• On the positive side of the ledger, the GOP has done well in keeping control of state legislatures, although many of those are dependent on gerrymandering.

So, it hasn’t been a terrible time to be a Republican running for office, but it hasn’t been a good one, either. Typically, a party would be looking to move beyond a one-term president who had cost his party control of both houses of Congress. Actually, that’s being kind: Typically, a party wants nothing to do with a losing presidential candidate.

When it comes to Trump, though, that calculation isn’t necessarily so simple because of his tendency to punish his intraparty adversaries: Republicans who tried to cross him, such as former Sen. Jeff Flake of Arizona, were sometimes forced to retire rather than face the president’s wrath in a primary.


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Yet the GOP has done especially poorly in Trump-era elections without Trump on the ballot, too. Republicans lost the popular vote for the U.S. House by 8.6 points in 2018 without the president on the ticket. And while some Republicans are blaming Trump for their losses in Georgia, the fact is that Perdue won the plurality of votes in November with Trump on the ballot but lost to Ossoff without him. Tuesday’s loss came primarily because of lower turnout, especially in red, rural counties where Trump can bring voters to the polls.


To step back a bit, the success of an electoral strategy basically comes down to four dimensions:

  1. How good is it at turning out the party base?
  2. How much does it turn out the other party’s base?
  3. How well does it do with swing voters?
  4. How efficiently is the party’s coalition configured electorally?

In Trump-era elections, Republicans have tended to do well along two of these dimensions and poorly along the other two. Namely, Trump gets very high turnout from his base. What’s just as important, rural white voters who are the core of that base have far more power in the Electoral College and U.S. Senate than their raw numbers would imply, making their coalition electorally efficient. Hence, their strategy has performed well along dimensions No. 1 and No. 4.

Conversely, Trump is extremely motivating in turning out many parts of the Democratic base (dimension No. 2). And he’s a big turn-off to swing voters, or at least he’s proven to be after four years in office (dimension No. 3). After narrowly beating Clinton among independent voters in 2016, Trump lost them to Biden by 13 points in November. Swing voters also haven’t been very happy with the GOP with or without Trump on the ballot: They backed Democratic candidates for the U.S. House by 12 points in 2018. Republicans have had especially big problems with suburban swing voters, including in places that were once GOP strongholds.

We’ll have to wait and see, but the violence at the Capitol last week may only exacerbate the GOP’s problems on dimensions No. 2 and No. 3. In the few polls conducted since, solid majorities of Americans overall, including almost all Democrats and a majority of independents, said the storming of the Capitol represented a threat to democracy. Similar shares of Democrats and independents said Trump and congressional Republicans bore at least some blame.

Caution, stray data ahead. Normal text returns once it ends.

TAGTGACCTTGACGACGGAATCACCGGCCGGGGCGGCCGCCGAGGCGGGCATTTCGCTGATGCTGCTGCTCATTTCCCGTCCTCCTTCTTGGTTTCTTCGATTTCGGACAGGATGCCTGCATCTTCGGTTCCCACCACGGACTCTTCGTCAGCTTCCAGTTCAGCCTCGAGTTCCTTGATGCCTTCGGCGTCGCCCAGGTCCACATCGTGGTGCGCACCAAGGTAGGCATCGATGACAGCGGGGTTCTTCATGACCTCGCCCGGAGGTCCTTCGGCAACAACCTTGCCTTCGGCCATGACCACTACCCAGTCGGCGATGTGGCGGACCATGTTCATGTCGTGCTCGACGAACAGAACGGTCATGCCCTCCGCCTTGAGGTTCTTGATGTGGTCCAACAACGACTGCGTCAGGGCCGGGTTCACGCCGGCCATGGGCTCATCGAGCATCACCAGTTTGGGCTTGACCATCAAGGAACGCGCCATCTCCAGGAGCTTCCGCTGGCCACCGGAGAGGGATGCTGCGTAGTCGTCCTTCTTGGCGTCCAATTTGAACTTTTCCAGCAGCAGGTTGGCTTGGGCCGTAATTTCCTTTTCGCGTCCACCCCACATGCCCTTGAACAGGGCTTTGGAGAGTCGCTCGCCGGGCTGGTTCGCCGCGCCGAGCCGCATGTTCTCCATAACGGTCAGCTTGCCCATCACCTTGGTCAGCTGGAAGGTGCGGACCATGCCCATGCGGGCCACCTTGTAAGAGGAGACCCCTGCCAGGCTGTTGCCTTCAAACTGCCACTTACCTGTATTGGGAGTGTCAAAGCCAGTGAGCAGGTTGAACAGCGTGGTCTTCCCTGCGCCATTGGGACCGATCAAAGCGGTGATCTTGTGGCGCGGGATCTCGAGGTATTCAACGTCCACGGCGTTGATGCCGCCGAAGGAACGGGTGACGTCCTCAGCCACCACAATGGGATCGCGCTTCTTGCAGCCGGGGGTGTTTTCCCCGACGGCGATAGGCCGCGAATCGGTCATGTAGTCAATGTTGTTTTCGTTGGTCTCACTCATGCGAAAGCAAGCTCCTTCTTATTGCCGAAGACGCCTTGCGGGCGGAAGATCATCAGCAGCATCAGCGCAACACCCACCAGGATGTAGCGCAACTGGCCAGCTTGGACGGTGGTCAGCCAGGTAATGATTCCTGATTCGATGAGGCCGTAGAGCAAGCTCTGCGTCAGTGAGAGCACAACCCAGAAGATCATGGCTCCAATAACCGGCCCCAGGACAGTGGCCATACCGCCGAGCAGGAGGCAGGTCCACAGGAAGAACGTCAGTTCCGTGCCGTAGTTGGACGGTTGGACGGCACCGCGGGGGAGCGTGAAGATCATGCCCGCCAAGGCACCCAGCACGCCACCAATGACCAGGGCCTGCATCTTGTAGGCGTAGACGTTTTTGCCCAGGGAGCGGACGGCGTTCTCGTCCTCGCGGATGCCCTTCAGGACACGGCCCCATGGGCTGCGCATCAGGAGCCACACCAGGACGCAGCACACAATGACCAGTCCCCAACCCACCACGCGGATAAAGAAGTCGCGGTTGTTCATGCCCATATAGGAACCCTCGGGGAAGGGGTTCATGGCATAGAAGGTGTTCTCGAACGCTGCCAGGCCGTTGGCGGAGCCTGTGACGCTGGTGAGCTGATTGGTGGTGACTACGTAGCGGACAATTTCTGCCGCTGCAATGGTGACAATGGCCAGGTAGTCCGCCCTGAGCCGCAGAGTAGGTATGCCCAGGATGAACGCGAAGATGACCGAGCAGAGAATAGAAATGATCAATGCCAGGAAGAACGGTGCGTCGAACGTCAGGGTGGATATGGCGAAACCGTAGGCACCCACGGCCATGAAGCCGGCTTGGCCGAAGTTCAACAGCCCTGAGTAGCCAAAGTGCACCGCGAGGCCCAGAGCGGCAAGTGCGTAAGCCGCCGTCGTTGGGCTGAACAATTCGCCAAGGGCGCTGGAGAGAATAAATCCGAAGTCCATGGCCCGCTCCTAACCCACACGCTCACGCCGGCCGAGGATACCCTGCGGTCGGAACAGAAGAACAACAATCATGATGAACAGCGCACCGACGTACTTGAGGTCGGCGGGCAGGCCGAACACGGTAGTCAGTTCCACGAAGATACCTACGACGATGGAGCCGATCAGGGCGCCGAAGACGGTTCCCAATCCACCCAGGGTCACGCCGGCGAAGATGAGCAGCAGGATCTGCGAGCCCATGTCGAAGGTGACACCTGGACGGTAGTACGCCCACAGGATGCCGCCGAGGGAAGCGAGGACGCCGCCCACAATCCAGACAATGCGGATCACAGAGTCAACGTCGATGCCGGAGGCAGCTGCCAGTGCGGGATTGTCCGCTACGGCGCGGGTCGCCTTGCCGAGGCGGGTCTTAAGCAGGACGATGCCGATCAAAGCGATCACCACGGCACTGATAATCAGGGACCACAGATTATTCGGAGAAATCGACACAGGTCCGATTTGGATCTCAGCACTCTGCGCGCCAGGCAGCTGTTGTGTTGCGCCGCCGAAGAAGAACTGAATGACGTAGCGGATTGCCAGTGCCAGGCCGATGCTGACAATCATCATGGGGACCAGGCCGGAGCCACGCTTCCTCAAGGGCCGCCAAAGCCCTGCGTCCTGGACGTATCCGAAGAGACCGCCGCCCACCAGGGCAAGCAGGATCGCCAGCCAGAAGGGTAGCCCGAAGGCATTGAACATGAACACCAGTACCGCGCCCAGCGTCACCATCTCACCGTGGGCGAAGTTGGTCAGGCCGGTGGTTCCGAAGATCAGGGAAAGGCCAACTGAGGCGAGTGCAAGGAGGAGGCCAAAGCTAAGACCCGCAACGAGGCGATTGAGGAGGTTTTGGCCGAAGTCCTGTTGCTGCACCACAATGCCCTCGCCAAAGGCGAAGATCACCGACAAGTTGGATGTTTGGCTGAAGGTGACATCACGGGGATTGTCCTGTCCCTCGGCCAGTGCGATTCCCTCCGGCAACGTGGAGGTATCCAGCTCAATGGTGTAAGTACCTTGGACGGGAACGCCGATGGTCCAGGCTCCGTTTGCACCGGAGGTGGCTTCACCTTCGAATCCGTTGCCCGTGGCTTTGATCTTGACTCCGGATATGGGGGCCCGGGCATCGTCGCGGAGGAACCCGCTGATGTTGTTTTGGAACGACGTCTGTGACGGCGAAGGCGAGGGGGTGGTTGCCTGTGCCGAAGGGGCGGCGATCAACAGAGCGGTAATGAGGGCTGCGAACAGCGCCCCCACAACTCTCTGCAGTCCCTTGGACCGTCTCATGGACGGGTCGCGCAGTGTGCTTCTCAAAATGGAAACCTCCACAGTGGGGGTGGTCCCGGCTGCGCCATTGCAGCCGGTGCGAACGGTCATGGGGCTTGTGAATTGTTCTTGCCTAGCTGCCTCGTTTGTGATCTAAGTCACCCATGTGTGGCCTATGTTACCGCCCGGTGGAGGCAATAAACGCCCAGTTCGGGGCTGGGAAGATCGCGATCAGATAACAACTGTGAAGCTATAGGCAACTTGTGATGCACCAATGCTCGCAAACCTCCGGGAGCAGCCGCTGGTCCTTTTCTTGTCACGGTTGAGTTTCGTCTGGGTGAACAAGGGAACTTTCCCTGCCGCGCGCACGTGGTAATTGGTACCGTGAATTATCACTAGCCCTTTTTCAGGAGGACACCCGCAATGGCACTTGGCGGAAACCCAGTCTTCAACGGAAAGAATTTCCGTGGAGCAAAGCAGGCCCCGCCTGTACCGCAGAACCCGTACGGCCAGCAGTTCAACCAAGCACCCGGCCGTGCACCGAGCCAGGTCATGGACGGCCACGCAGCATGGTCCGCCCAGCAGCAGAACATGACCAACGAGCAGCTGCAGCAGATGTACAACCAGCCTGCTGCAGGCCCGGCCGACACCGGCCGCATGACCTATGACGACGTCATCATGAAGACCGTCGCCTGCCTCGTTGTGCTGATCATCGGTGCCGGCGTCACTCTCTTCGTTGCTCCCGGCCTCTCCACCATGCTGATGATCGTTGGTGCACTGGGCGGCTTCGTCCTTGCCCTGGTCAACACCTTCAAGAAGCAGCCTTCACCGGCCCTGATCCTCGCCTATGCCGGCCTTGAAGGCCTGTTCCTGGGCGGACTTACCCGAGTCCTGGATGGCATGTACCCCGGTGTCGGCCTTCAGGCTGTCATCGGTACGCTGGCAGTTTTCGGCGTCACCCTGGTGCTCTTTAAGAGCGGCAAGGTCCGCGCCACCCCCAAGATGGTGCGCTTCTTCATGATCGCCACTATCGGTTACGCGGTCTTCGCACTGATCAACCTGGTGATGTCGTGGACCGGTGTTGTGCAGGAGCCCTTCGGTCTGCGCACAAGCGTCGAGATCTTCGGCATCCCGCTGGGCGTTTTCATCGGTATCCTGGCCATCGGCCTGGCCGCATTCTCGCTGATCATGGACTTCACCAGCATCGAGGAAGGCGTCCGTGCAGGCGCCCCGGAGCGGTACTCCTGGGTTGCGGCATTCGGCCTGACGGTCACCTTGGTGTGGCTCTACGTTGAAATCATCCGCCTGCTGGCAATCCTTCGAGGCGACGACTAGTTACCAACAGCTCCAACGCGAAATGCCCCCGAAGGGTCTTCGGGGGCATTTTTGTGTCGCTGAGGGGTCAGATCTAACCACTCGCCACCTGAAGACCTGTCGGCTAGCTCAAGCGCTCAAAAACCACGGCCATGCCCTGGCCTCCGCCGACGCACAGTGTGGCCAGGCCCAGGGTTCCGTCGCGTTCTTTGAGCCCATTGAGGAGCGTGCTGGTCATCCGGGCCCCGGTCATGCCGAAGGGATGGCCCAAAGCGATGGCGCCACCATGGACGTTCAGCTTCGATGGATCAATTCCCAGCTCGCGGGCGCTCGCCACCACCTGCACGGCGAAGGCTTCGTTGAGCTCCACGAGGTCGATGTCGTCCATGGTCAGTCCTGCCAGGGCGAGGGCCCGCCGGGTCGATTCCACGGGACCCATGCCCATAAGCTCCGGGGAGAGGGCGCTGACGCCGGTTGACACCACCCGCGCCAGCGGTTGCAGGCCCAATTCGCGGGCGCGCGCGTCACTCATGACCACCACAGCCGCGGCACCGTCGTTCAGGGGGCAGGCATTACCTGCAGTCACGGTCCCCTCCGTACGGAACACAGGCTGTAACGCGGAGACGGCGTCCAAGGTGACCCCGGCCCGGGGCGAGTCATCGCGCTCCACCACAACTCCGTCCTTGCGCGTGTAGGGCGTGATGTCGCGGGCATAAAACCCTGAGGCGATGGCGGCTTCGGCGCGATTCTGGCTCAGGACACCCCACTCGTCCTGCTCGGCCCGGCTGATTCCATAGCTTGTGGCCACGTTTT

[Related: Storming The U.S. Capitol Was About Maintaining White Power In America]

Republicans are in a fairly precarious position. At best, they are often fighting to a draw, and one that would often be a losing strategy without the structural advantages built into the system for rural voters. And if Republicans don’t get spectacular turnout from their base, everything else potentially starts to crumble. Even a modest decline in turnout from people who are pro-#MAGA but not necessarily part of the traditional Republican base can leave the GOP in a losing position.

Nor do Republicans have any sort of obvious role model for how to achieve consistent electoral success. The previous Republican president, George W. Bush, saw his second term in office end with landslides against Republicans in 2006 and 2008. A series of recent presidential nominees associated with the party establishment (Mitt Romney, John McCain, Bob Dole) all lost their elections, meanwhile. You really have to go back to Ronald Reagan for an example of an unambiguously broad and successful Republican electoral coalition, and that was a generation ago. Republicans who cast their first votes for Reagan at age 18 in 1984 will be 58 years old in 2024.

This doesn’t mean Republicans are helpless, by any means. Under McConnell and former Speaker of the House Paul Ryan, their congressional agenda has also been largely unpopular. If you’re consistently pushing positions that a majority of the public opposes, you’re liable to pay a price for it. Republicans’ structural advantages (especially in the Senate), and Trump’s ability to drive turnout in the places where those structural advantages matter, served as cover for a minoritarian agenda.

For all that said, the tendency of the opposition party to regain ground at the midterms is very strong. One would not want to bet that much against the GOP winning back one or both houses of Congress in 2022. (The House, where Republicans should pick up some seats from redistricting, might actually be the better bet than the Senate, where Democrats have a relatively favorable map.)

After last week, though, I’m not sure I’d want to place a lot of money on the GOP in 2022, either. If the Georgia runoffs served as a quasi-midterm, they might suggest that the GOP can’t count on the sort of gains that a party typically wins in midterms. As in the primaries leading up to 2010, the GOP is likely to have some vicious intraparty fights, possibly leading it to nominate suboptimal candidates in some races. And with the violence last week and Republican efforts to contest the Electoral College outcome in Congress, Democrats may be very motivated again in 2022, feeling — not unreasonably — as though democracy itself may be on the line.


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Footnotes

  1. Perdue beat Ossoff by roughly 2 points in November but lost to him by 1 point on Tuesday.

Nate Silver is the founder and editor in chief of FiveThirtyEight.